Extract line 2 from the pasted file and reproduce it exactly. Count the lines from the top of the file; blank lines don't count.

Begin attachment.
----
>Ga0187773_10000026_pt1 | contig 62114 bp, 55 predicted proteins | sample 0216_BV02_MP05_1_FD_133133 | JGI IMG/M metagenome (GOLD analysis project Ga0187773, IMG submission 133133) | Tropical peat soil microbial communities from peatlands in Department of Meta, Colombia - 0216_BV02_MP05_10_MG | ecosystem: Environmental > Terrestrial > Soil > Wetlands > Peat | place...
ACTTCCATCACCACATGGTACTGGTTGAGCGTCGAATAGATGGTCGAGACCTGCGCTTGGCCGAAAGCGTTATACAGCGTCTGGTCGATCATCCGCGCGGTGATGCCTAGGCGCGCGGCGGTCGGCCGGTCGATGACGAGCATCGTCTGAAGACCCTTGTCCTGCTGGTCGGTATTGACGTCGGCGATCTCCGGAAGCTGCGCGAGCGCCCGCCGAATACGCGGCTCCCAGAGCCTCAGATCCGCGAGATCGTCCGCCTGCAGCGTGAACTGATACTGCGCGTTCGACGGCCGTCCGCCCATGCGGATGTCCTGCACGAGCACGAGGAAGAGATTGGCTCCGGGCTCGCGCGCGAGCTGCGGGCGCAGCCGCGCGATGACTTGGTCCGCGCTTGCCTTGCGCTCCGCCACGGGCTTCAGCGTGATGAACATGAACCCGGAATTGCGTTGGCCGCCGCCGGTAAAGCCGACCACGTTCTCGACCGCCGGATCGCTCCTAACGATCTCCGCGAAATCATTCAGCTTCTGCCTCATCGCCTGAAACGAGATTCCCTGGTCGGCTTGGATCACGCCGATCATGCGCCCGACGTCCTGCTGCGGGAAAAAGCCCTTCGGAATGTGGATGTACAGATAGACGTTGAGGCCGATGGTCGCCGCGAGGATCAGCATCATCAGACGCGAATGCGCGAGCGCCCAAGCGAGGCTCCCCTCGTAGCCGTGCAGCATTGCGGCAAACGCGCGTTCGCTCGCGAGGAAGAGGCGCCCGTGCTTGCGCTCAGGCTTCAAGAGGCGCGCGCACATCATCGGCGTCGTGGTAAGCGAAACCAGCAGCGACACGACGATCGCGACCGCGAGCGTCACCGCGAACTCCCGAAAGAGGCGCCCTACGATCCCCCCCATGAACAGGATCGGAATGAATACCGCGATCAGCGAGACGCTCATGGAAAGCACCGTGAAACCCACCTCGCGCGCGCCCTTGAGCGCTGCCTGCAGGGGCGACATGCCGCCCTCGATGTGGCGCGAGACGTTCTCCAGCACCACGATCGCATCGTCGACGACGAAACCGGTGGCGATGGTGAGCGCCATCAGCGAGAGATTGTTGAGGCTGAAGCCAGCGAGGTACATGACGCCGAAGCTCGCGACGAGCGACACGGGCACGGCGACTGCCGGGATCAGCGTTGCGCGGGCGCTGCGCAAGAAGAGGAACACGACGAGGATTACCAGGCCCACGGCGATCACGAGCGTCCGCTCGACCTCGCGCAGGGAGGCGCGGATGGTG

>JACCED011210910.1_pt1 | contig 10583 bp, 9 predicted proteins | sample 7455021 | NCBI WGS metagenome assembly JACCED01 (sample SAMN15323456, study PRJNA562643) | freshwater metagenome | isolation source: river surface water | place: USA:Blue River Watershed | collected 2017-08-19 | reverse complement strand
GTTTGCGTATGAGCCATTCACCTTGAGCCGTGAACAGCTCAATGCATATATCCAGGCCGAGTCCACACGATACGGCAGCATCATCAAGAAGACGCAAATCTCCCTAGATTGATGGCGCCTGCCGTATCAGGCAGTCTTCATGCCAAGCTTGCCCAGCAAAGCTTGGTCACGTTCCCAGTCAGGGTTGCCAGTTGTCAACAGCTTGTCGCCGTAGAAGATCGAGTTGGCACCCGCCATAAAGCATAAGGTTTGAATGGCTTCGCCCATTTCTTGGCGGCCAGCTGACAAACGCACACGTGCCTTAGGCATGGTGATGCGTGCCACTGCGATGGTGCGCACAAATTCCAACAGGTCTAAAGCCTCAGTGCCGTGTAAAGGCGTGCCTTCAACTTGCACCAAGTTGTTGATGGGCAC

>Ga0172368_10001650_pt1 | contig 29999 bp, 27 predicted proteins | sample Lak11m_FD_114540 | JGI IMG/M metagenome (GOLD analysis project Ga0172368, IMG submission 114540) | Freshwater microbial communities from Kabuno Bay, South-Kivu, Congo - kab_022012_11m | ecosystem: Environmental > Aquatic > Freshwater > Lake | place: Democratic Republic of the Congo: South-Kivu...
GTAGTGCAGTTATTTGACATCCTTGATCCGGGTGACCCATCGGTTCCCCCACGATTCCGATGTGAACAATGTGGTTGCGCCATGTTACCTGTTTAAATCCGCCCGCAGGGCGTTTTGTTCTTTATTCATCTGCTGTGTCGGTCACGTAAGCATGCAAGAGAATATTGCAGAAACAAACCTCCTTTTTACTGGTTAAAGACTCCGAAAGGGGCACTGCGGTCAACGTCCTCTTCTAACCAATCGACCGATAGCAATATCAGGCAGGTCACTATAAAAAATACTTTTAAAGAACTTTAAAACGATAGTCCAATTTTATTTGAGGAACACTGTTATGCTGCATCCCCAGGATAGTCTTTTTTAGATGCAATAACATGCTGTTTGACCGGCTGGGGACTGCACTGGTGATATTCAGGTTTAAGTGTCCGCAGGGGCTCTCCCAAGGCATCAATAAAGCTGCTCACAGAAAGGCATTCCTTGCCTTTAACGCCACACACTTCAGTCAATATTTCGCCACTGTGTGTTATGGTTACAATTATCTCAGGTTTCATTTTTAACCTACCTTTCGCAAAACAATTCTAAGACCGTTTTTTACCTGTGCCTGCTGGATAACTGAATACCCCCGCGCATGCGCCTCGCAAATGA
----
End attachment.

ACTTCCATCACCACATGGTACTGGTTGAGCGTCGAATAGATGGTCGAGACCTGCGCTTGGCCGAAAGCGTTATACAGCGTCTGGTCGATCATCCGCGCGGTGATGCCTAGGCGCGCGGCGGTCGGCCGGTCGATGACGAGCATCGTCTGAAGACCCTTGTCCTGCTGGTCGGTATTGACGTCGGCGATCTCCGGAAGCTGCGCGAGCGCCCGCCGAATACGCGGCTCCCAGAGCCTCAGATCCGCGAGATCGTCCGCCTGCAGCGTGAACTGATACTGCGCGTTCGACGGCCGTCCGCCCATGCGGATGTCCTGCACGAGCACGAGGAAGAGATTGGCTCCGGGCTCGCGCGCGAGCTGCGGGCGCAGCCGCGCGATGACTTGGTCCGCGCTTGCCTTGCGCTCCGCCACGGGCTTCAGCGTGATGAACATGAACCCGGAATTGCGTTGGCCGCCGCCGGTAAAGCCGACCACGTTCTCGACCGCCGGATCGCTCCTAACGATCTCCGCGAAATCATTCAGCTTCTGCCTCATCGCCTGAAACGAGATTCCCTGGTCGGCTTGGATCACGCCGATCATGCGCCCGACGTCCTGCTGCGGGAAAAAGCCCTTCGGAATGTGGATGTACAGATAGACGTTGAGGCCGATGGTCGCCGCGAGGATCAGCATCATCAGACGCGAATGCGCGAGCGCCCAAGCGAGGCTCCCCTCGTAGCCGTGCAGCATTGCGGCAAACGCGCGTTCGCTCGCGAGGAAGAGGCGCCCGTGCTTGCGCTCAGGCTTCAAGAGGCGCGCGCACATCATCGGCGTCGTGGTAAGCGAAACCAGCAGCGACACGACGATCGCGACCGCGAGCGTCACCGCGAACTCCCGAAAGAGGCGCCCTACGATCCCCCCCATGAACAGGATCGGAATGAATACCGCGATCAGCGAGACGCTCATGGAAAGCACCGTGAAACCCACCTCGCGCGCGCCCTTGAGCGCTGCCTGCAGGGGCGACATGCCGCCCTCGATGTGGCGCGAGACGTTCTCCAGCACCACGATCGCATCGTCGACGACGAAACCGGTGGCGATGGTGAGCGCCATCAGCGAGAGATTGTTGAGGCTGAAGCCAGCGAGGTACATGACGCCGAAGCTCGCGACGAGCGACACGGGCACGGCGACTGCCGGGATCAGCGTTGCGCGGGCGCTGCGCAAGAAGAGGAACACGACGAGGATTACCAGGCCCACGGCGATCACGAGCGTCCGCTCGACCTCGCGCAGGGAGGCGCGGATGGTG